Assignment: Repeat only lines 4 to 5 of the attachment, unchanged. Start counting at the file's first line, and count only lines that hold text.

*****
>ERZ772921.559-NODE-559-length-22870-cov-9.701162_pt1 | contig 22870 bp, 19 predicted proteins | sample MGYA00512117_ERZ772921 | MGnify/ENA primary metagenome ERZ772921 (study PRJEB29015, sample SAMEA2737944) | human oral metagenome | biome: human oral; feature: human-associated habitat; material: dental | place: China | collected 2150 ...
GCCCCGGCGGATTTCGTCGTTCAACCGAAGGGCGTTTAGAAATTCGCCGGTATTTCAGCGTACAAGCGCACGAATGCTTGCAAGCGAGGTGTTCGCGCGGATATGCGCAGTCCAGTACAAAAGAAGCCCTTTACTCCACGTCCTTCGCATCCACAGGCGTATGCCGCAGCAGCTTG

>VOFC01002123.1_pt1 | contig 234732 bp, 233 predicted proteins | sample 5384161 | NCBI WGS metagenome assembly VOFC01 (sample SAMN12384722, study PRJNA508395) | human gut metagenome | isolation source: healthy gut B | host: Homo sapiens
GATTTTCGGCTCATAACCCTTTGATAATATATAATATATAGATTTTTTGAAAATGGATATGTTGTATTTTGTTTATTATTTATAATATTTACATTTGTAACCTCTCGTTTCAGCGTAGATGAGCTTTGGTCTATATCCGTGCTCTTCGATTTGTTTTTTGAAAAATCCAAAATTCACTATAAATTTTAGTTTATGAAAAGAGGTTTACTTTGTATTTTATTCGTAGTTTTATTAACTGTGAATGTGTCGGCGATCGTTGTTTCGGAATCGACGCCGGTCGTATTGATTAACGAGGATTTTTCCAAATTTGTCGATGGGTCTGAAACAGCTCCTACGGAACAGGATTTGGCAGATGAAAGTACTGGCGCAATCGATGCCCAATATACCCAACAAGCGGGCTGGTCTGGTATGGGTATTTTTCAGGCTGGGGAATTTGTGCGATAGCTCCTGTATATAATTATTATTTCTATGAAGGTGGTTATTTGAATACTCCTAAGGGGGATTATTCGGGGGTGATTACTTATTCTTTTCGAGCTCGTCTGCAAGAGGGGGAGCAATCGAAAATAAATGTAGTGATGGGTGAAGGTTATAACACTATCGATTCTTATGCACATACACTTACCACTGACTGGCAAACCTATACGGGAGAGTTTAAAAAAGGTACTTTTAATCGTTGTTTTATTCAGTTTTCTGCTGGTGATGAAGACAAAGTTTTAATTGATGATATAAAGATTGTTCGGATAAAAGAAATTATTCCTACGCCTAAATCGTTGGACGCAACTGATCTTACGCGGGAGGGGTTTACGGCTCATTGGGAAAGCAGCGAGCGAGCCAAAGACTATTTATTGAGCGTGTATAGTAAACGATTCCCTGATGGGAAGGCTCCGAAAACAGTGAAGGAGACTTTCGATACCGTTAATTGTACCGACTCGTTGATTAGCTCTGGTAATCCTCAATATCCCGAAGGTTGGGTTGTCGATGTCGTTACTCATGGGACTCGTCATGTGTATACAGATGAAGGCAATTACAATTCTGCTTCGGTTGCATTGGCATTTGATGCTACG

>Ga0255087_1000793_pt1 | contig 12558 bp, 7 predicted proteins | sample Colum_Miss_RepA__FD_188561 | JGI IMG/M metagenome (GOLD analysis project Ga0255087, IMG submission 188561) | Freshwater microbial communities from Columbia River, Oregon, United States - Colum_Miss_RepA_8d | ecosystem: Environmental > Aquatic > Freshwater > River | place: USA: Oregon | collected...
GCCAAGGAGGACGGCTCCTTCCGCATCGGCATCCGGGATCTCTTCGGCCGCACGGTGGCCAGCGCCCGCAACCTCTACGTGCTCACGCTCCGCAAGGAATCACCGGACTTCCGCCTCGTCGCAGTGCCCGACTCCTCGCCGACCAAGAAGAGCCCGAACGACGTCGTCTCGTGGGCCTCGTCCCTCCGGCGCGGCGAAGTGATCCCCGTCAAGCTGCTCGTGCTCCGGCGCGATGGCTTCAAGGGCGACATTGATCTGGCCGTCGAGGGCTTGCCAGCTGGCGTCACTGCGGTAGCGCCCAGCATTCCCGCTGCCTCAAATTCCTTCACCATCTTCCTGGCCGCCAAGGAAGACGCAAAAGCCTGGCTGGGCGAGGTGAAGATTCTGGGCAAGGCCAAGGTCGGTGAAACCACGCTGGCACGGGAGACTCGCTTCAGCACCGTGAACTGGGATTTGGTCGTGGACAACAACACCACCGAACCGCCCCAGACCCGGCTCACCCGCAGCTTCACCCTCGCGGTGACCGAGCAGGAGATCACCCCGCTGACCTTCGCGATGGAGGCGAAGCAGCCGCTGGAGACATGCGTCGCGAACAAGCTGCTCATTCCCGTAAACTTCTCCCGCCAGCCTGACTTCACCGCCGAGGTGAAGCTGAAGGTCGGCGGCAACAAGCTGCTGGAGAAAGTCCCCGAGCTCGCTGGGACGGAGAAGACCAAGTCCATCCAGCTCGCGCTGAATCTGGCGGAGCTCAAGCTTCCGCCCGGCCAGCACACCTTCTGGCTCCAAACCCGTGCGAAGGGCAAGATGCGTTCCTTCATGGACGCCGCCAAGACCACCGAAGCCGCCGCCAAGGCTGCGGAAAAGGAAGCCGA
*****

GATTTTCGGCTCATAACCCTTTGATAATATATAATATATAGATTTTTTGAAAATGGATATGTTGTATTTTGTTTATTATTTATAATATTTACATTTGTAACCTCTCGTTTCAGCGTAGATGAGCTTTGGTCTATATCCGTGCTCTTCGATTTGTTTTTTGAAAAATCCAAAATTCACTATAAATTTTAGTTTATGAAAAGAGGTTTACTTTGTATTTTATTCGTAGTTTTATTAACTGTGAATGTGTCGGCGATCGTTGTTTCGGAATCGACGCCGGTCGTATTGATTAACGAGGATTTTTCCAAATTTGTCGATGGGTCTGAAACAGCTCCTACGGAACAGGATTTGGCAGATGAAAGTACTGGCGCAATCGATGCCCAATATACCCAACAAGCGGGCTGGTCTGGTATGGGTATTTTTCAGGCTGGGGAATTTGTGCGATAGCTCCTGTATATAATTATTATTTCTATGAAGGTGGTTATTTGAATACTCCTAAGGGGGATTATTCGGGGGTGATTACTTATTCTTTTCGAGCTCGTCTGCAAGAGGGGGAGCAATCGAAAATAAATGTAGTGATGGGTGAAGGTTATAACACTATCGATTCTTATGCACATACACTTACCACTGACTGGCAAACCTATACGGGAGAGTTTAAAAAAGGTACTTTTAATCGTTGTTTTATTCAGTTTTCTGCTGGTGATGAAGACAAAGTTTTAATTGATGATATAAAGATTGTTCGGATAAAAGAAATTATTCCTACGCCTAAATCGTTGGACGCAACTGATCTTACGCGGGAGGGGTTTACGGCTCATTGGGAAAGCAGCGAGCGAGCCAAAGACTATTTATTGAGCGTGTATAGTAAACGATTCCCTGATGGGAAGGCTCCGAAAACAGTGAAGGAGACTTTCGATACCGTTAATTGTACCGACTCGTTGATTAGCTCTGGTAATCCTCAATATCCCGAAGGTTGGGTTGTCGATGTCGTTACTCATGGGACTCGTCATGTGTATACAGATGAAGGCAATTACAATTCTGCTTCGGTTGCATTGGCATTTGATGCTACG

>Ga0255087_1000793_pt1 | contig 12558 bp, 7 predicted proteins | sample Colum_Miss_RepA__FD_188561 | JGI IMG/M metagenome (GOLD analysis project Ga0255087, IMG submission 188561) | Freshwater microbial communities from Columbia River, Oregon, United States - Colum_Miss_RepA_8d | ecosystem: Environmental > Aquatic > Freshwater > River | place: USA: Oregon | collected...